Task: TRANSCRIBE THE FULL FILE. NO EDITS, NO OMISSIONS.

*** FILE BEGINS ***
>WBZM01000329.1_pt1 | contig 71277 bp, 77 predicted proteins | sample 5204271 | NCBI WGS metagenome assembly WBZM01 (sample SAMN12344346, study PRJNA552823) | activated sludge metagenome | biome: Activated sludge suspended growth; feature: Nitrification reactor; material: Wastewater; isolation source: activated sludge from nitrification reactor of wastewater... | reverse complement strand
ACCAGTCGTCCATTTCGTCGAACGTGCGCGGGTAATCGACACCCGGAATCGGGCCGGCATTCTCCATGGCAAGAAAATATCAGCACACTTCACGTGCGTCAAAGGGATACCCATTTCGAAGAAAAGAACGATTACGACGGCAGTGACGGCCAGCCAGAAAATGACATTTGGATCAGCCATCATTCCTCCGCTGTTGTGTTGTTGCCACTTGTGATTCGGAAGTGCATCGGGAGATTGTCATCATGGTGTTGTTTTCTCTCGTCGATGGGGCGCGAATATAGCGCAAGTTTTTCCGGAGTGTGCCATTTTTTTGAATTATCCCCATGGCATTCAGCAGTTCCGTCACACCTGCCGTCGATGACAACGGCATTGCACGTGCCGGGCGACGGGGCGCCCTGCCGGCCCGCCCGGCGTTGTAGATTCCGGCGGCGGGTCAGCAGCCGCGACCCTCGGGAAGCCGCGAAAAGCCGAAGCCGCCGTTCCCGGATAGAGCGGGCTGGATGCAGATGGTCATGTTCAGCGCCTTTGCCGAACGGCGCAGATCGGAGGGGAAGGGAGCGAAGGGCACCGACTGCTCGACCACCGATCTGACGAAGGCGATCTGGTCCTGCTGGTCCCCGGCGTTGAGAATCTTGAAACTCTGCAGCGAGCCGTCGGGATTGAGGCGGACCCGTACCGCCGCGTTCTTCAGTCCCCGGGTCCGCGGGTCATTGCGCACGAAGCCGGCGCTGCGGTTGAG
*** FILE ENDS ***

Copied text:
>WBZM01000329.1_pt1 | contig 71277 bp, 77 predicted proteins | sample 5204271 | NCBI WGS metagenome assembly WBZM01 (sample SAMN12344346, study PRJNA552823) | activated sludge metagenome | biome: Activated sludge suspended growth; feature: Nitrification reactor; material: Wastewater; isolation source: activated sludge from nitrification reactor of wastewater... | reverse complement strand
ACCAGTCGTCCATTTCGTCGAACGTGCGCGGGTAATCGACACCCGGAATCGGGCCGGCATTCTCCATGGCAAGAAAATATCAGCACACTTCACGTGCGTCAAAGGGATACCCATTTCGAAGAAAAGAACGATTACGACGGCAGTGACGGCCAGCCAGAAAATGACATTTGGATCAGCCATCATTCCTCCGCTGTTGTGTTGTTGCCACTTGTGATTCGGAAGTGCATCGGGAGATTGTCATCATGGTGTTGTTTTCTCTCGTCGATGGGGCGCGAATATAGCGCAAGTTTTTCCGGAGTGTGCCATTTTTTTGAATTATCCCCATGGCATTCAGCAGTTCCGTCACACCTGCCGTCGATGACAACGGCATTGCACGTGCCGGGCGACGGGGCGCCCTGCCGGCCCGCCCGGCGTTGTAGATTCCGGCGGCGGGTCAGCAGCCGCGACCCTCGGGAAGCCGCGAAAAGCCGAAGCCGCCGTTCCCGGATAGAGCGGGCTGGATGCAGATGGTCATGTTCAGCGCCTTTGCCGAACGGCGCAGATCGGAGGGGAAGGGAGCGAAGGGCACCGACTGCTCGACCACCGATCTGACGAAGGCGATCTGGTCCTGCTGGTCCCCGGCGTTGAGAATCTTGAAACTCTGCAGCGAGCCGTCGGGATTGAGGCGGACCCGTACCGCCGCGTTCTTCAGTCCCCGGGTCCGCGGGTCATTGCGCACGAAGCCGGCGCTGCGGTTGAG